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Charlottesville Court Dismissed Cases Against 3 Protesters from July 8

Posted: Updated: Jan 11, 2018 04:32 PM
Authorities escorting supporters and members of a KKK group past protesters into Justice Park (FILE IMAGE) Authorities escorting supporters and members of a KKK group past protesters into Justice Park (FILE IMAGE)
Police using tear gar to disperse protesters in Charlottesville (FILE IMAGE) Police using tear gar to disperse protesters in Charlottesville (FILE IMAGE)
Jeff Fogel outside Charlottesville General District Court Jeff Fogel outside Charlottesville General District Court
CHARLOTTESVILLE, Va. (WVIR) -

The cases against three people charged following a KKK rally in downtown Charlottesville are being dismissed.

Diego Trujillo, Sarah Barner, and Naomi Benderski went before Judge Robert Downer in Charlottesville General District Court Thursday, January 11. Each had been charged with a felony count of illegally wearing a mask in public.

The charges stem from when supporters and members of the Loyal White Knights of the Ku Klux Klan held a brief rally in Justice Park on July 8.

Police resorted to the use of tear gas to disperse a crowd of people blocking the KKK group from leaving the area.

Jeff Fogel, one of the defense attorneys, argued that they had covered their faces due to the tear gas.

"[Benderski] took out an extra T-shirt, put it over her face after police had lofted tear gas at them. I was there. I picked up my T-shirt and put it over my nose also because that's what you need to do when you're facing tear gas," Fogel said.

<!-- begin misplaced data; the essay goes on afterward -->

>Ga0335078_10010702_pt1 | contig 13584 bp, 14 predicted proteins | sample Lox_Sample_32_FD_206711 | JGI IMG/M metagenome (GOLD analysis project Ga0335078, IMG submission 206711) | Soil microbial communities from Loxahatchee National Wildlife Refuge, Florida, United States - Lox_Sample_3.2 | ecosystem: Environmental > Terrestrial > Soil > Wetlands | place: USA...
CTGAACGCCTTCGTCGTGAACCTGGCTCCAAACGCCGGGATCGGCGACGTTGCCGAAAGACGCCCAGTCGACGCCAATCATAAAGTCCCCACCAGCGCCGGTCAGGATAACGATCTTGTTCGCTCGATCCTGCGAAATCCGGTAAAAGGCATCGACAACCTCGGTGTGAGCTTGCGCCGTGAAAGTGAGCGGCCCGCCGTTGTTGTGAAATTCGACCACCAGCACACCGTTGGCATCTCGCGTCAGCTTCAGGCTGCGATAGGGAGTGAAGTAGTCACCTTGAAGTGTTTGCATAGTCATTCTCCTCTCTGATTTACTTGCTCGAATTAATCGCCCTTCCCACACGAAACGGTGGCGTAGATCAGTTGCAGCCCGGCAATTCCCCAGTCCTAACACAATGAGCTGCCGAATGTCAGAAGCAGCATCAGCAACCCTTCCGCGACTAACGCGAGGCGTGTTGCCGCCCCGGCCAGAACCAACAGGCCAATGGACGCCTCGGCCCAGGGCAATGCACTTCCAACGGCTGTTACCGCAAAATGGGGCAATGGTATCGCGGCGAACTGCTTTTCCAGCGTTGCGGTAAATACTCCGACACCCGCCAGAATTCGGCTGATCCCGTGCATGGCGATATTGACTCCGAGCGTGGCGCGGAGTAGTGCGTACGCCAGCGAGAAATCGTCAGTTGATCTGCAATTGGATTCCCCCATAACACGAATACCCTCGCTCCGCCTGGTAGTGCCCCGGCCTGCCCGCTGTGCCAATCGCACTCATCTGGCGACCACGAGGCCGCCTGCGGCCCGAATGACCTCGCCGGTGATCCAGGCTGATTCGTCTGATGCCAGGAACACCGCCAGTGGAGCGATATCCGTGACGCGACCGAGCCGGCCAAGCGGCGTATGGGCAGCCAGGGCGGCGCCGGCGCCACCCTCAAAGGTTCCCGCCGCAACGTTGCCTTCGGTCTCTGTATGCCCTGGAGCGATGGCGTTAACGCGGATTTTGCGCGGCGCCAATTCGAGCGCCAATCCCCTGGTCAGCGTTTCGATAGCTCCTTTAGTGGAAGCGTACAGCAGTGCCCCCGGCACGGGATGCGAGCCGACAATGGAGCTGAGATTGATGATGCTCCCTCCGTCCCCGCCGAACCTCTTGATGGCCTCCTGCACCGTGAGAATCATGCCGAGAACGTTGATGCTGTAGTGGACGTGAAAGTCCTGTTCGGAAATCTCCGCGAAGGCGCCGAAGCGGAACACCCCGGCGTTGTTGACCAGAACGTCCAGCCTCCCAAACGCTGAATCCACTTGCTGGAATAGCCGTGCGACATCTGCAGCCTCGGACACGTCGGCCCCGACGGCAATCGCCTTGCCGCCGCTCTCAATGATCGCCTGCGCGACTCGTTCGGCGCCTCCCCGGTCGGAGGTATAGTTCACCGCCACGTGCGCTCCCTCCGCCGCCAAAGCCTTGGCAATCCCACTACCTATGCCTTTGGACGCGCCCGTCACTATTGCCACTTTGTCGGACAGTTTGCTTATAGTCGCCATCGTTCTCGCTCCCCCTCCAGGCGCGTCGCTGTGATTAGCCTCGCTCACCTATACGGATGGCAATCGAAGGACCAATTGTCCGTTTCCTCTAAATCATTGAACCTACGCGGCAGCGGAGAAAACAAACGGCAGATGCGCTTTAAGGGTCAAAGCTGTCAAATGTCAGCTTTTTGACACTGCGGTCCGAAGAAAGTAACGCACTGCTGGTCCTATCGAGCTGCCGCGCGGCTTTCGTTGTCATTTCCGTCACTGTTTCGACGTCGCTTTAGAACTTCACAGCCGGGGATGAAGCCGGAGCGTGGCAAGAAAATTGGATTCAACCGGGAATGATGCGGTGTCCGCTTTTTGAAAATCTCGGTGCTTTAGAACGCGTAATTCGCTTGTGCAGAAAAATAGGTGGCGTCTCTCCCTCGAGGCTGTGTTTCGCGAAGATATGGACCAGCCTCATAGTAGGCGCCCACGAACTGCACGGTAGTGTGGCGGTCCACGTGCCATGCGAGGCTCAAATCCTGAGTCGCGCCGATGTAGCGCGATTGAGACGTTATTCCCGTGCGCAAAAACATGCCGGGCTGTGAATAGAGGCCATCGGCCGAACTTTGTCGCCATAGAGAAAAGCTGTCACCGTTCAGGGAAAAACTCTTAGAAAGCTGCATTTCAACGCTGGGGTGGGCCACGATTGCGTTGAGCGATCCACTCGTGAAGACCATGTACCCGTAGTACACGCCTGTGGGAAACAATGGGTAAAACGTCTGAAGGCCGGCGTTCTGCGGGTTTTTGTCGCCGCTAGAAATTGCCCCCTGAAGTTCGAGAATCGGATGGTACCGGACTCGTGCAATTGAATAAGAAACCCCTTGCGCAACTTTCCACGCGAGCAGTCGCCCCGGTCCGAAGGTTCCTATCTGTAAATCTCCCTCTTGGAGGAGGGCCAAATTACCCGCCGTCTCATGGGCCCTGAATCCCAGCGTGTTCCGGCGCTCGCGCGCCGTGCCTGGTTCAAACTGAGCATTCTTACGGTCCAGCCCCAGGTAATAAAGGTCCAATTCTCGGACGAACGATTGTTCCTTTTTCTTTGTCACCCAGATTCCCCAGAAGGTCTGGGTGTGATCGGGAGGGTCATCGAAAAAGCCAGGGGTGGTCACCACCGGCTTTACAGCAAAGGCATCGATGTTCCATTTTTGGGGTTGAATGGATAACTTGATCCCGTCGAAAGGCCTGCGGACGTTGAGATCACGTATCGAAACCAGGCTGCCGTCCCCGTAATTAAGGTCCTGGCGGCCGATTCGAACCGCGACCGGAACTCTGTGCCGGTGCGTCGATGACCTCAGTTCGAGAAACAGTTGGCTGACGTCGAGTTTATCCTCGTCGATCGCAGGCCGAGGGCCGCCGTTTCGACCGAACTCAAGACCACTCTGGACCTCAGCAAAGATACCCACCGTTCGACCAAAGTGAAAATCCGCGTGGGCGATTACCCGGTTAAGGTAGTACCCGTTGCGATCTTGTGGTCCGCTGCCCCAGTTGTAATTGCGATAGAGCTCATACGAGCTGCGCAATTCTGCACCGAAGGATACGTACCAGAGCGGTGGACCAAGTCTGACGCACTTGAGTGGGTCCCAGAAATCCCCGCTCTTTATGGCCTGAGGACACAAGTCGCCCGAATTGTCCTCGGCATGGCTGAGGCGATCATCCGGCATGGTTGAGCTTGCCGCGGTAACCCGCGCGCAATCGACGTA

Thursday, the prosecution entered a motion to nolle prosses, meaning that they will not continue to pursue the charges against the defendants. The commonwealth told the court that it considered the state law to apply when faces are covered enough that a person’s identity is questioned.

Barner, citing safety concerns, did not want to be interviewed on camera. She released the following statement to NBC29:

I want to thank the community for their ongoing support these last 6 months. It takes a village and and the city of Charlottesville proved that. I also need to thank my lawyer André Hakes for all her help and guidance. There is still have a long road ahead.

Jordan Romeo was also in court Thursday. He faces one count of assaulting a police officer. Romeo's case was continued to next week.

Authorities arrested a total of 22 people in connection to the rally. The majority of those arrested had been facing an obstruction-related charge, and many had their cases dropped as well.